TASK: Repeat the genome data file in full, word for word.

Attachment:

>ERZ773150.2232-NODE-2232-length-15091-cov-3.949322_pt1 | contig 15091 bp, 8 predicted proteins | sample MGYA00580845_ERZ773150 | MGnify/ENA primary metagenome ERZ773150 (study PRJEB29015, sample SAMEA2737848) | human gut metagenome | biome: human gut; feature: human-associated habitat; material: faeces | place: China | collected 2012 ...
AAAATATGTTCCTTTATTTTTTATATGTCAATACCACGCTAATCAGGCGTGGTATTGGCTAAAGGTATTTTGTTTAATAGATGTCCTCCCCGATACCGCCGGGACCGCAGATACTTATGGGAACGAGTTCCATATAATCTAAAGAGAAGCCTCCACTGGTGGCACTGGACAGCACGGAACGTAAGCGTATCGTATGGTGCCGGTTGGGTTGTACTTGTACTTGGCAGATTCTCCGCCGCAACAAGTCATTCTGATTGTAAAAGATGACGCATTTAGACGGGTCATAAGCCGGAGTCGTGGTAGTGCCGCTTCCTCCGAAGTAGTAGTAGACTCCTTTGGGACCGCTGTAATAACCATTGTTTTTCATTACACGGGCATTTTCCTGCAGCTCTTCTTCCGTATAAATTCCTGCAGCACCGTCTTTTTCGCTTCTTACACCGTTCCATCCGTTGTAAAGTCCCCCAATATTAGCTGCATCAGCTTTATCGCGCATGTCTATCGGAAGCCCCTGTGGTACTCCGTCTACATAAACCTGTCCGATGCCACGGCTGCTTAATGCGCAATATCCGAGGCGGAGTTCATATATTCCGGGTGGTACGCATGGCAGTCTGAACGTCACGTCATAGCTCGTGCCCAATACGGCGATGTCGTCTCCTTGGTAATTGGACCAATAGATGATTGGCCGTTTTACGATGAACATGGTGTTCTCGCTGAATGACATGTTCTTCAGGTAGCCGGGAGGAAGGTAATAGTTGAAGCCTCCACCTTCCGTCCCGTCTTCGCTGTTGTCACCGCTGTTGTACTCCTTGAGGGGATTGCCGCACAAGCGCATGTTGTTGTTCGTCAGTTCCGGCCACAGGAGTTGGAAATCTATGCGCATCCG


>ERZ773150.2232-NODE-2232-length-15091-cov-3.949322_pt1 | contig 15091 bp, 8 predicted proteins | sample MGYA00580845_ERZ773150 | MGnify/ENA primary metagenome ERZ773150 (study PRJEB29015, sample SAMEA2737848) | human gut metagenome | biome: human gut; feature: human-associated habitat; material: faeces | place: China | collected 2012 ...
AAAATATGTTCCTTTATTTTTTATATGTCAATACCACGCTAATCAGGCGTGGTATTGGCTAAAGGTATTTTGTTTAATAGATGTCCTCCCCGATACCGCCGGGACCGCAGATACTTATGGGAACGAGTTCCATATAATCTAAAGAGAAGCCTCCACTGGTGGCACTGGACAGCACGGAACGTAAGCGTATCGTATGGTGCCGGTTGGGTTGTACTTGTACTTGGCAGATTCTCCGCCGCAACAAGTCATTCTGATTGTAAAAGATGACGCATTTAGACGGGTCATAAGCCGGAGTCGTGGTAGTGCCGCTTCCTCCGAAGTAGTAGTAGACTCCTTTGGGACCGCTGTAATAACCATTGTTTTTCATTACACGGGCATTTTCCTGCAGCTCTTCTTCCGTATAAATTCCTGCAGCACCGTCTTTTTCGCTTCTTACACCGTTCCATCCGTTGTAAAGTCCCCCAATATTAGCTGCATCAGCTTTATCGCGCATGTCTATCGGAAGCCCCTGTGGTACTCCGTCTACATAAACCTGTCCGATGCCACGGCTGCTTAATGCGCAATATCCGAGGCGGAGTTCATATATTCCGGGTGGTACGCATGGCAGTCTGAACGTCACGTCATAGCTCGTGCCCAATACGGCGATGTCGTCTCCTTGGTAATTGGACCAATAGATGATTGGCCGTTTTACGATGAACATGGTGTTCTCGCTGAATGACATGTTCTTCAGGTAGCCGGGAGGAAGGTAATAGTTGAAGCCTCCACCTTCCGTCCCGTCTTCGCTGTTGTCACCGCTGTTGTACTCCTTGAGGGGATTGCCGCACAAGCGCATGTTGTTGTTCGTCAGTTCCGGCCACAGGAGTTGGAAATCTATGCGCATCCG